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About last night: Lakers notes

11/1/2010

Noah Graham/NBAE/Getty Images

Lamar Odom scores a basket, but it was his defense -- and that of other Lakers -- that dazzled Golden State coach Keith Smart.

The Lakers smothered the Golden State Warriors with defense Sunday, holding a team that came into the game averaging 120.5 points per game on the season to just 83 points on 40.9 percent shooting.

Warriors head coach Keith Smart marveled at the Lakers’ perimeter defense in particular.

“They’re difficult because when those guys are playing at a high level, one, they kind of take you out of where you want to get the ball from,” Smart said. “You have a point guard in [Derek] Fisher who makes you work to get the ball in a scoring area; you have Kobe [Bryant] who will make an off guard work to get the ball in his area; you have [Ron] Artest who is going to do the same thing and then you have the length of [Lamar] Odom. They have a group out on the perimeter that can take you out of the comfort zone that you want your offense to be in.”

And Smart didn’t even get around to mentioning Los Angeles reserves Shannon Brown, Steve Blake and Matt Barnes who are all tough on-ball defenders in their own right.

The perimeter defense helped create 10 steals, many of which created transition opportunities for the Lakers. Los Angeles outscored Golden State 15-13 in fastbreak points, which is a staple of the Warriors offense.

Welcome to the NBA

He had to fidget through two games on the bench, waiting for his name to be called to enter the game, but Lakers rookie Devin Ebanks finally made his NBA debut Sunday.

“It was like any regular game really,” Ebanks said. “I just tried to hit the shots and stay ready.”

Ebanks said the wait to play started to wear on him a little.

“I got a little antsy, a little anxious, I think it reflected in my game a little bit,” Ebanks said. “But, those are just little jitters. I got them out and I’ll be ready for next game.”

Ebanks, a second-round draft pick out of West Virginia, was a breakout star during training camp, earning praise from coaches and teammates alike, but his first taste of real NBA basketball was more of a learning experience than impressive display.

Ebanks started the second quarter and along with four other substitutes let a 20-point Lakers lead dwindle down to nine when he was taken out after picking up an offensive foul with 7:03 remaining in the quarter. The 6-9 forward finished with four points, one rebound and one steal in 12 minutes, going 0-for-4 from the field, but 4-for-4 from the foul line.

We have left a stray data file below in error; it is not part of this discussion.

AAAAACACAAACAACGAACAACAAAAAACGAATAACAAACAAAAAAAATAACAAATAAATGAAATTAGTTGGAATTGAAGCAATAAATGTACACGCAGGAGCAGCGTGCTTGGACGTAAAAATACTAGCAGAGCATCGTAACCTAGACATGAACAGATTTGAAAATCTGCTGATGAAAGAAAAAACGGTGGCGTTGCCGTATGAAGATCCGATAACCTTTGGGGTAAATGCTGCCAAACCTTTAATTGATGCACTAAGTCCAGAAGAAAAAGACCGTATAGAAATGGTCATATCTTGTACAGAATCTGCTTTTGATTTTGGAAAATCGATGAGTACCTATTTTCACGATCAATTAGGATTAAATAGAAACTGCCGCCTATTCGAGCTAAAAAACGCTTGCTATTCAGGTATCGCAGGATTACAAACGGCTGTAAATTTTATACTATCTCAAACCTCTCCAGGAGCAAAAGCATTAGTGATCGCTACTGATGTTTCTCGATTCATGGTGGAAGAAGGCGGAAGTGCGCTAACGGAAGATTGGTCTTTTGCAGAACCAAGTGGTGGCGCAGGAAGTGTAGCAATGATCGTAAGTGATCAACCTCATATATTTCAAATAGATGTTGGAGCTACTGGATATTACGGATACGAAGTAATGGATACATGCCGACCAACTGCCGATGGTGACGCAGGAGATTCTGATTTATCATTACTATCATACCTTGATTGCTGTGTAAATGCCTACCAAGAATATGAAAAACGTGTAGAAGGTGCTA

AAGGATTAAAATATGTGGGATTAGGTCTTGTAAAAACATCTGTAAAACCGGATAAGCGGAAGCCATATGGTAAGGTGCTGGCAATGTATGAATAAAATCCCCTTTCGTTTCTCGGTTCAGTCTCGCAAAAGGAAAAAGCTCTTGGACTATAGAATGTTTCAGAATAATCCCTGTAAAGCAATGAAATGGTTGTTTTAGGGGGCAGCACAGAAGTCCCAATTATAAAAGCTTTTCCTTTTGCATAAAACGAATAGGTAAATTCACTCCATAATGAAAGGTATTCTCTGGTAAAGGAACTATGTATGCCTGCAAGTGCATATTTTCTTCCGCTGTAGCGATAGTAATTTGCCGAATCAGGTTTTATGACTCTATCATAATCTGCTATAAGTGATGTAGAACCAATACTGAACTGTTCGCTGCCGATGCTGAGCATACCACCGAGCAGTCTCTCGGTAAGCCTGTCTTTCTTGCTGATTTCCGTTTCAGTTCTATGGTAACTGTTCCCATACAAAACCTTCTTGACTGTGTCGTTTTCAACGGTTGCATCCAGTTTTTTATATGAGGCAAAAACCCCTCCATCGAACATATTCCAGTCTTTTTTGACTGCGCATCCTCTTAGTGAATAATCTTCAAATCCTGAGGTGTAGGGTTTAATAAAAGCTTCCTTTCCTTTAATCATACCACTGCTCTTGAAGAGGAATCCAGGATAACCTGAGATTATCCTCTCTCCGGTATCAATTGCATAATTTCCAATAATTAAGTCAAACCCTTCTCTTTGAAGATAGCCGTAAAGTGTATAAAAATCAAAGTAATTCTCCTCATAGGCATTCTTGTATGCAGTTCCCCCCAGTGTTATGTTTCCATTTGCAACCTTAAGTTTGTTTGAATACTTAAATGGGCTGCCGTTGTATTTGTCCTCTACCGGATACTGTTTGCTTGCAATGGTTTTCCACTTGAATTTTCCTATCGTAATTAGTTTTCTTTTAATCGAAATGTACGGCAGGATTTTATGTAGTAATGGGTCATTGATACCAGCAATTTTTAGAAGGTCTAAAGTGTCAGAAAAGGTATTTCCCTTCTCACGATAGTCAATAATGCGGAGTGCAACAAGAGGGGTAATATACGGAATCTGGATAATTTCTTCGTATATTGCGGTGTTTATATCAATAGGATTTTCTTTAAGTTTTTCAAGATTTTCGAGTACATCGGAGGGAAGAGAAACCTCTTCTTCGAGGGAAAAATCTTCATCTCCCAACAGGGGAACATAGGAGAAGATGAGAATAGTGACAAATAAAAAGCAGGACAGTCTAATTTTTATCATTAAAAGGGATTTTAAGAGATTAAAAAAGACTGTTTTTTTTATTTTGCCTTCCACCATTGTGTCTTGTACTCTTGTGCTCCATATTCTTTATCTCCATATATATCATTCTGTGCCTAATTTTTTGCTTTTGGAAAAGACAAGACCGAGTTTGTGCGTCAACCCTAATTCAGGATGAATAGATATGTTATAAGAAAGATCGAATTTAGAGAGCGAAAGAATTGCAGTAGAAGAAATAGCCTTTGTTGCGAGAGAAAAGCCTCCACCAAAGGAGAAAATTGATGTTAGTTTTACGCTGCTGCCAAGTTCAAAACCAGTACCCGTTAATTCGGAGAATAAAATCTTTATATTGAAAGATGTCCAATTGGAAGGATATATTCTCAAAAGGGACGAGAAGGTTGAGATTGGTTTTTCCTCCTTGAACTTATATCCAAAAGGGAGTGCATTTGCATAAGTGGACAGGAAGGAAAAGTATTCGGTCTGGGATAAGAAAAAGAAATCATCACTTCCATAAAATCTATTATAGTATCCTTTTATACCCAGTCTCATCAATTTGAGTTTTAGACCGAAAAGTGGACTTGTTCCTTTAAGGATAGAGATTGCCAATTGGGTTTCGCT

“I just [need to] slow down,” Ebanks said. “When I’m out there I’m going 100 miles per hour, so I just need to slow down, calm down and let the game come to me.”

Ebanks missed one wide-open shot from the short corner, shooting it clear over the basket and costing fellow rookie Derrick Caracter an assist after he passed it to him.

“That’s a shot that I usually hit,” Ebanks said. “I’ll hit it next time.”

Like Theo, I Wanna Be Like Theo

There was a photo of Theo Ratliff resting in his locker before the game -- nothing out of the ordinary about that. What makes the photo interesting is it was affixed to the label of a bottle of Rebound Fx with the words “All-Star Theo Ratliff” below it. Move over Lamar Odom, there’s a new Lakers pitchman in town.

“I’m a long-time user of minerals and that’s a form of it,” Ratliff said about the “Tropical Tirade” and “Citrus Punch” flavored bottles. “The minerals replenish the body while you exercise and also bring you energy while you’re playing.”

The 37-year-old center said that “just about the whole San Antonio team” used the product last season when he was on the Spurs. Ratliff added that he has yet to approach his teammates about the drink, in part because Derek Fisher already has a tie to an energy drink called FRS which is used by several members of the team, but several players have inquired about Ratliff’s concoction.

Dave McMenamin covers the Lakers for ESPNLosAngeles.com. Follow him on Twitter. http://twitter.com/mcten.